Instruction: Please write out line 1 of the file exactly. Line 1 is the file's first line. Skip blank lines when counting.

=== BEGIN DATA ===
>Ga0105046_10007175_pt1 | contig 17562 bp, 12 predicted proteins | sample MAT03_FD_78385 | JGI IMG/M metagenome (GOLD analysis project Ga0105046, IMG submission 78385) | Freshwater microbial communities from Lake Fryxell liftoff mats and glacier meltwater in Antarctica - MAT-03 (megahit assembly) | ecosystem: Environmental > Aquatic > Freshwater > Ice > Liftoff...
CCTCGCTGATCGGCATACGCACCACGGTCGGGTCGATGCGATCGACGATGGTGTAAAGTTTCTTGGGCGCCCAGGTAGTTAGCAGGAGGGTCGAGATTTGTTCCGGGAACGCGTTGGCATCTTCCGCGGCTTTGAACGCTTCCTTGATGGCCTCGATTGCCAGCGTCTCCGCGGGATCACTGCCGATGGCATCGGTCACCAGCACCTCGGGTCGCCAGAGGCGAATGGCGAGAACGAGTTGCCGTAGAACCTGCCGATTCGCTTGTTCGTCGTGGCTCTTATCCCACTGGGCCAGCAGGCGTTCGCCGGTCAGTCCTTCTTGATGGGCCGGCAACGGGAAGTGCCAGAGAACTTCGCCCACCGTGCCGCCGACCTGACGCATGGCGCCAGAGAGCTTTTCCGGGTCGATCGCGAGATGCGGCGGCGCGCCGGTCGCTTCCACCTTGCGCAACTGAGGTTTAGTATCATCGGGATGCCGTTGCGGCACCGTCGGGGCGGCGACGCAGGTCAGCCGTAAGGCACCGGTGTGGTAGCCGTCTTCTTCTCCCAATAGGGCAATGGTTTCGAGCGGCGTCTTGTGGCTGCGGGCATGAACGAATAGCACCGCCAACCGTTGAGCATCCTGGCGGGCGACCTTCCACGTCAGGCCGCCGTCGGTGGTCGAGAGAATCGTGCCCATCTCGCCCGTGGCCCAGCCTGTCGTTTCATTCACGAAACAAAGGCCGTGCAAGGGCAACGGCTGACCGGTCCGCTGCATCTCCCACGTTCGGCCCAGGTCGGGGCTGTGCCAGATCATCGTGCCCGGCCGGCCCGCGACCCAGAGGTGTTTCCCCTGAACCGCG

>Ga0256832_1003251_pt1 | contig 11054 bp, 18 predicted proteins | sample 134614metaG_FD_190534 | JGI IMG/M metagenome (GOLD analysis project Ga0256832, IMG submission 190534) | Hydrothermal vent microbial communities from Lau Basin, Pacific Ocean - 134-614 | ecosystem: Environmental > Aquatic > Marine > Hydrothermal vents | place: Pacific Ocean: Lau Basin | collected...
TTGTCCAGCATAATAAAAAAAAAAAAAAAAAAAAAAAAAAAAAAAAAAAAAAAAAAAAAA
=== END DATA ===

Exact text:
>Ga0105046_10007175_pt1 | contig 17562 bp, 12 predicted proteins | sample MAT03_FD_78385 | JGI IMG/M metagenome (GOLD analysis project Ga0105046, IMG submission 78385) | Freshwater microbial communities from Lake Fryxell liftoff mats and glacier meltwater in Antarctica - MAT-03 (megahit assembly) | ecosystem: Environmental > Aquatic > Freshwater > Ice > Liftoff...